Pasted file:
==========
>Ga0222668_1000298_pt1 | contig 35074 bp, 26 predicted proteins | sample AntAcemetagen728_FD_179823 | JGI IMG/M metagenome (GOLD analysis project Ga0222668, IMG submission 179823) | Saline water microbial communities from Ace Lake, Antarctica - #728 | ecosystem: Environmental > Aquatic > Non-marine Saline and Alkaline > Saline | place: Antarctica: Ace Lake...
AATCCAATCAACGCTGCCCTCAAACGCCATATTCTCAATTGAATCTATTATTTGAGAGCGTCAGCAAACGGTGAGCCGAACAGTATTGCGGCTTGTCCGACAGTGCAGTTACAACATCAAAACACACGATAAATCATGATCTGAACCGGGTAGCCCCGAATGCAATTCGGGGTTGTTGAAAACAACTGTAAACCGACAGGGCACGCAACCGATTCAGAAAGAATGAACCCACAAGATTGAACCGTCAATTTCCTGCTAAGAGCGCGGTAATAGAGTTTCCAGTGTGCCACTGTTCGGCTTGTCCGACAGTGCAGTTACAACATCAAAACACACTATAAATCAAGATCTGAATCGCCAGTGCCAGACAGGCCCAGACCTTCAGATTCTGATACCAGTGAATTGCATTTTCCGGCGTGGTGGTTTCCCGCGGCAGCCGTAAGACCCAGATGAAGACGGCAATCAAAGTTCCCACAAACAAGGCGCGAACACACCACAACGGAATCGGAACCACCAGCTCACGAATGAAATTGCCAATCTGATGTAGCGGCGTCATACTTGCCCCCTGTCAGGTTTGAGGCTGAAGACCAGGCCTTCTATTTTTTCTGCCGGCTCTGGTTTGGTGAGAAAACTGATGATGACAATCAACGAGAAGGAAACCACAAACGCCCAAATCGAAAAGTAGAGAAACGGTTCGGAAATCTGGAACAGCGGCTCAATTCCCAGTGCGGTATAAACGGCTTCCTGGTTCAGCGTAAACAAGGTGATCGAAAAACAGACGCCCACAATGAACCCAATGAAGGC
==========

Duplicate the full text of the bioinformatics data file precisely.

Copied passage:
>Ga0222668_1000298_pt1 | contig 35074 bp, 26 predicted proteins | sample AntAcemetagen728_FD_179823 | JGI IMG/M metagenome (GOLD analysis project Ga0222668, IMG submission 179823) | Saline water microbial communities from Ace Lake, Antarctica - #728 | ecosystem: Environmental > Aquatic > Non-marine Saline and Alkaline > Saline | place: Antarctica: Ace Lake...
AATCCAATCAACGCTGCCCTCAAACGCCATATTCTCAATTGAATCTATTATTTGAGAGCGTCAGCAAACGGTGAGCCGAACAGTATTGCGGCTTGTCCGACAGTGCAGTTACAACATCAAAACACACGATAAATCATGATCTGAACCGGGTAGCCCCGAATGCAATTCGGGGTTGTTGAAAACAACTGTAAACCGACAGGGCACGCAACCGATTCAGAAAGAATGAACCCACAAGATTGAACCGTCAATTTCCTGCTAAGAGCGCGGTAATAGAGTTTCCAGTGTGCCACTGTTCGGCTTGTCCGACAGTGCAGTTACAACATCAAAACACACTATAAATCAAGATCTGAATCGCCAGTGCCAGACAGGCCCAGACCTTCAGATTCTGATACCAGTGAATTGCATTTTCCGGCGTGGTGGTTTCCCGCGGCAGCCGTAAGACCCAGATGAAGACGGCAATCAAAGTTCCCACAAACAAGGCGCGAACACACCACAACGGAATCGGAACCACCAGCTCACGAATGAAATTGCCAATCTGATGTAGCGGCGTCATACTTGCCCCCTGTCAGGTTTGAGGCTGAAGACCAGGCCTTCTATTTTTTCTGCCGGCTCTGGTTTGGTGAGAAAACTGATGATGACAATCAACGAGAAGGAAACCACAAACGCCCAAATCGAAAAGTAGAGAAACGGTTCGGAAATCTGGAACAGCGGCTCAATTCCCAGTGCGGTATAAACGGCTTCCTGGTTCAGCGTAAACAAGGTGATCGAAAAACAGACGCCCACAATGAACCCAATGAAGGC